At their annual winter meeting in Missoula this week, the Interagency Grizzly Bear Committee (IGBC) met to hear reports from the various ecosystem subcommittees responsible for grizzly bear recovery and management in the six recovery areas in the contiguous United States and adjacent Canadian Provinces. After over 32 years of cooperative efforts the overall news was promising about the progress being made, especially in regards to the Northern Continental Divide and Yellowstone Ecosystems.
After the presentation, a motion to accept the findings of the study was made by IGBC member Jim Unsworth, Deputy Director for the Idaho Department of Fish & Game, “I move that the IGBC accept the IGBST (Study Team) Synthesis Report and endorse it as an adequate evaluation of food habits and the relative importance of White Bark Pine in the diet of Greater Yellowstone Ecosystem Grizzly Bears. I further move, that the IGBC recommend the United States Fish & Wildlife Service proceed with development of a new proposed rule to delist the Yellowstone Grizzly Bear Population.” The motion was supported unanimously by all the other members of the committee.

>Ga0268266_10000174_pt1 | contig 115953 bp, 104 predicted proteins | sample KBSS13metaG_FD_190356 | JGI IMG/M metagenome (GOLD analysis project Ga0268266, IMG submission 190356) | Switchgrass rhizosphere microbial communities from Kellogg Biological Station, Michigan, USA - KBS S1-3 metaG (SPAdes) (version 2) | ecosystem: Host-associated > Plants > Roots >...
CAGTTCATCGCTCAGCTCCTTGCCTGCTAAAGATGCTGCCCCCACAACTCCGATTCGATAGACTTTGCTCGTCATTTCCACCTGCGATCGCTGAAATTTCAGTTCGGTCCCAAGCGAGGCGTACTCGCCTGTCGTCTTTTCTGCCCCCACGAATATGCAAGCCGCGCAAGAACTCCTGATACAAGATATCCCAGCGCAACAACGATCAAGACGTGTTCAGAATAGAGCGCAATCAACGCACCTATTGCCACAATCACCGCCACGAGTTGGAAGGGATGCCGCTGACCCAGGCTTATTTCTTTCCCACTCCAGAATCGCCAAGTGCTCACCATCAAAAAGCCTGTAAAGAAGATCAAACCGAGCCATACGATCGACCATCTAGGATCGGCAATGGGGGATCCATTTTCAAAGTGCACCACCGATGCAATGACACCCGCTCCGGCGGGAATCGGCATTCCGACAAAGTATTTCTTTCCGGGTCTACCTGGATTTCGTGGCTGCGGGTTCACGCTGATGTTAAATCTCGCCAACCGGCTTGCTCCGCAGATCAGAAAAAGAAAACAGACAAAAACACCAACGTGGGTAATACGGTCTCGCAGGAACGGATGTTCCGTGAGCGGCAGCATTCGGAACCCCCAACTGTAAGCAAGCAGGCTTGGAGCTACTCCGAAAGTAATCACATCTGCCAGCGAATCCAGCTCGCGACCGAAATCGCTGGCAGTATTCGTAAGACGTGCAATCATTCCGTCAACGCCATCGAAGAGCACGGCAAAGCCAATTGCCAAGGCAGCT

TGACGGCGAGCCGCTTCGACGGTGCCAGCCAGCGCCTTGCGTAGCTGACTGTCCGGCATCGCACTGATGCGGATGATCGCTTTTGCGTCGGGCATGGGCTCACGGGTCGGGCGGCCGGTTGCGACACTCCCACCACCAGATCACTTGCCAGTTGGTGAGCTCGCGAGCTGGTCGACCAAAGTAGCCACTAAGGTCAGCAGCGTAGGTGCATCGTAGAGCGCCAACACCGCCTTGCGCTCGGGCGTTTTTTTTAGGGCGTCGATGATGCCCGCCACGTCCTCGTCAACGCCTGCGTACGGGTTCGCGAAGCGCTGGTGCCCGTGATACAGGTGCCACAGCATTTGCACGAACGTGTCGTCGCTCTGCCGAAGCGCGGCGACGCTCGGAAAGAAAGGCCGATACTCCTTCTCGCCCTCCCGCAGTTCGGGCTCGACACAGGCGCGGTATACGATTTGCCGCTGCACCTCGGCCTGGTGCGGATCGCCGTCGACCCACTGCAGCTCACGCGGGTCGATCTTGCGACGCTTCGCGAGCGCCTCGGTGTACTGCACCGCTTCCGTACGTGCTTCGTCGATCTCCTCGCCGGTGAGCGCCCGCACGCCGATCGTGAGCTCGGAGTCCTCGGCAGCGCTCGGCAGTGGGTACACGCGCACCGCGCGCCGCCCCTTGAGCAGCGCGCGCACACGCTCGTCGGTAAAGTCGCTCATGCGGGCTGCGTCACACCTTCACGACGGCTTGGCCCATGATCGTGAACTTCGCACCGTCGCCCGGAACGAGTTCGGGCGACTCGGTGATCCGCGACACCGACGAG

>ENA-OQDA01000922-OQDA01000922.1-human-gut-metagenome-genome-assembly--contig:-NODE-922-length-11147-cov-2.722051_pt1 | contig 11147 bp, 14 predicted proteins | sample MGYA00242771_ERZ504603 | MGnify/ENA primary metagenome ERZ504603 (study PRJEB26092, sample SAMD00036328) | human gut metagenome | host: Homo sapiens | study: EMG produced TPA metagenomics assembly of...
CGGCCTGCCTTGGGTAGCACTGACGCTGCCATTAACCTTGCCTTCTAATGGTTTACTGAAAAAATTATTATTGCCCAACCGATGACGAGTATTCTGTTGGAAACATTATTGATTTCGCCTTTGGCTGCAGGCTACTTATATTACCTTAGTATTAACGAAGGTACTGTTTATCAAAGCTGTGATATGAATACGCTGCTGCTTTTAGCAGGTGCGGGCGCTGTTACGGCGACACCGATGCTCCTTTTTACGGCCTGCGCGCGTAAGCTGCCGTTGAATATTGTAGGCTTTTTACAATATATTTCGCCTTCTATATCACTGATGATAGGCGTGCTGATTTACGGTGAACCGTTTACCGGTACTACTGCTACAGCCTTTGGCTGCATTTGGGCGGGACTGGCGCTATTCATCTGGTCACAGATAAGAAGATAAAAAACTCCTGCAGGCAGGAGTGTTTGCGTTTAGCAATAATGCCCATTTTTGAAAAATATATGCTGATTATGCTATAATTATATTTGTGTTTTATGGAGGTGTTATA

Acceptance of the report officially does nothing to trigger the delisting of grizzlies in the Yellowstone Ecosystem, but its overwhelming acceptance by the IGBC is a signal to the United States Fish & Wildlife Service (USFWS) that they can now move forward with internal review of the status of the Yellowstone Ecosystem grizzly bear population. The USFWS will review the report and will decide in the next month or so whether to move forward with a new proposed rule to delist the Yellowstone grizzly population. If this proposed rule is developed it will be published for public comment approximately mid-2014.
In addition to discussion of the Yellowstone Ecosystem, the IGBC received detailed reports on the progress being made towards moving to propose the Northern Continental Divide Ecosystem for delisting and work towards beginning a required Environmental Impact Statement (EIS) needed as part of the Recovery Plan for the North Cascades Ecosystem.
Hiking in Glacier National Park